Photograph by Felipe Buitrago
General Interest: Edna Ray's take on General Tso's chicken.
A Place To Ray
Lost Los Gatos mainstay reopens in Willow Glen
By Cheryl Sternman Rule
THE economy is tanking and people are losing their jobs, so I shouldn't be shocked that a Los Gatos restaurant open for more than four decades unceremoniously lost its lease and was forced to close. Well, Los Gatos' loss is San Jose's gain. Edna Ray Chinese Restaurant shuttered its doors last July, only to reopen them elsewhere six months later. It's now located in the former Emperor's Garden space on Lincoln Avenue in Willow Glen.
The menu covers mainstays of Szechuan cooking, with various Hunan influences thrown in, so you'll find Szechuan peppercorns sprinkled liberally throughout the dishes. But don't reach for your water glass just yet. While Szechuan food is known for its fiery heat, the spicing at Edna Ray is remarkably conservative and has clearly evolved to meet the needs of less tolerant American palates. Even if you order dishes marked with asterisks (denoting "hot and spicy"), you'd be wise to speak up, loudly, if you truly want to feel the burn. This is Chinese-American food, to be sure.
Tasteful décor includes colorful pendants and tall, fresh orchids on the tables. Glass flowers twinkle across the front windows, and along the back wall hangs a dramatic painted screen. It's a replica of Along the River During the Qingming Festival, a famous 12th-century painting by Chinese artist Zhang Zeduan. Assistant manager Anthony Suen, whose parents Suen and Fong Kwong own the restaurant, calls it the "Chinese Mona Lisa."
Regulars from the original Edna Ray's in Los Gatos will immediately notice how much smaller the new space is. Anthony Suen says it's about half the size. Tables are small, too. In fact, sitting at a four-top against the wall posed something of a challenge as our food started to arrive. There simply wasn't room for all the serving plates, flowers, condiments and glasses.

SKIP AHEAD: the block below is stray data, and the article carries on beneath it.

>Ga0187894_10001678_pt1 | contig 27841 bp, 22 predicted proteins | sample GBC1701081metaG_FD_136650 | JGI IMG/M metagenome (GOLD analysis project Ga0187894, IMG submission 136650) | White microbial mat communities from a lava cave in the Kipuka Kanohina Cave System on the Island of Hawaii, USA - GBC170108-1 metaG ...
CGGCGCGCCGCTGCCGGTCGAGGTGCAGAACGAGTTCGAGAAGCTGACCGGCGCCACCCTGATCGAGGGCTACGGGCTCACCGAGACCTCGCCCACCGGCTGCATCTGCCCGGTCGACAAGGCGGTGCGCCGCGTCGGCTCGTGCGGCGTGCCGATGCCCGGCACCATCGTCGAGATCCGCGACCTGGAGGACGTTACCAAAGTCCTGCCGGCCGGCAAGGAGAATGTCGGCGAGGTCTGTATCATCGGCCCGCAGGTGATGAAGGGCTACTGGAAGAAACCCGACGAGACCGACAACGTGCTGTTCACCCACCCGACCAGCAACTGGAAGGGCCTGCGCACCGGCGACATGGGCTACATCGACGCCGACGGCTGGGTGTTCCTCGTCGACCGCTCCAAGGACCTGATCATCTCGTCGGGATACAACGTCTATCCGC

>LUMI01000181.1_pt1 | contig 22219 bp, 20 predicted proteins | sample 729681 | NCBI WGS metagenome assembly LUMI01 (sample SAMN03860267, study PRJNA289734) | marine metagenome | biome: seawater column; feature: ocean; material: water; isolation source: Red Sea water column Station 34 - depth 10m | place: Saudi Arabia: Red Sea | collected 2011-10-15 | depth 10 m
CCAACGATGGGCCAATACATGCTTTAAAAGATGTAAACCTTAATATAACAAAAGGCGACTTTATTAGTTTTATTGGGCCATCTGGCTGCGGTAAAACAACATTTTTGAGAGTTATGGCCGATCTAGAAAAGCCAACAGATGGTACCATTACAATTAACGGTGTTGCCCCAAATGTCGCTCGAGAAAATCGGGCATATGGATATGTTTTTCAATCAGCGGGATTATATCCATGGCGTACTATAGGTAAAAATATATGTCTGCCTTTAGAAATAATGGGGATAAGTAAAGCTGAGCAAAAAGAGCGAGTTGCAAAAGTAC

But the food is good. For a large segment of the Western population, Chinese-American food is about quantity, familiarity and reasonable prices. You'll find all three here, and then some.
For $12.95 per person you can get the "special dinner," which includes soup, a plump egg roll, a giant fried prawn and a choice from 11 entrees. (Five dollars more gets you a seafood and bean curd soup and more appetizers, plus higher-end mains.) I went the special dinner route, and it started out well. The wonton soup's gentle, ginger-infused broth cradled two soft, delicate pork dumplings, and with nothing else but a smattering of scallions the soup's clean flavors shined through. The hot and sour soup at a subsequent meal moved me less, but that probably says more about my longstanding preference for wonton soup than anything else.
A tangerine beef entree sported the asterisk mentioned earlier, and not requesting it spicy was a mistake. The sauce, which brews for several weeks, combines tangerine juice, honey, vinegar and, according to Suen, "several secret ingredients." And it's sweet. Really sweet. The tangle of overly sauced fried beef strips had me searching for lighter, more subtle fare.
I found it in sautéed minced shrimp in lettuce cups ($12.95). Four huge, crisp lettuce leaves accompany a platter of stir-fried shrimp, mushrooms, bell peppers and crispy rice sticks. A server scoops the mixture into the lettuce, and the diner essentially eats it like a taco. It's another very moist dish, but it's also refreshing. Here the plum sauce's sweetness complements rather than overpowers the other ingredients.
Vegetables shine at Edna Ray. The vegetable delight ($7.55), a simple platter of bright, al dente broccoli, carrots, baby corn, mushrooms and snow peas was beautifully stir-fried. On another visit, a friend's lunch of asparagus with soft tofu was similarly understated, to its credit. It certainly wouldn't have hurt to throw in some spices, but for a straightforward vegetarian lunch it fulfilled its mission nicely.
Recession (sorry, "near-recession")-friendly lunch specials on weekdays all come with a small chicken and lettuce salad in a bright, vinegary dressing, the soup of the day, rice, tea, fortune cookies and a wide choice of entrees for $6.45–$7.85. Service at lunch was less mellow than at dinner.
Let's be clear about one thing: Edna Ray was not filled with (any) Chinese customers on either of my visits. But for those seeking familiar dishes prepared in the Chinese-American style, a pretty setting and a reasonable price point, it's worth supporting a business that has been around for 45 years.
Edna Ray Chinese Cuisine
Address: 1181 Lincoln Ave., San Jose
Hours: Lunch 11am–3pm daily, dinner 5–9:30pm Sun–Thu (until 10pm Fri–Sat)
Price Range: Lunch specials $6.45–$7.85, dinner $7.85–$17.95
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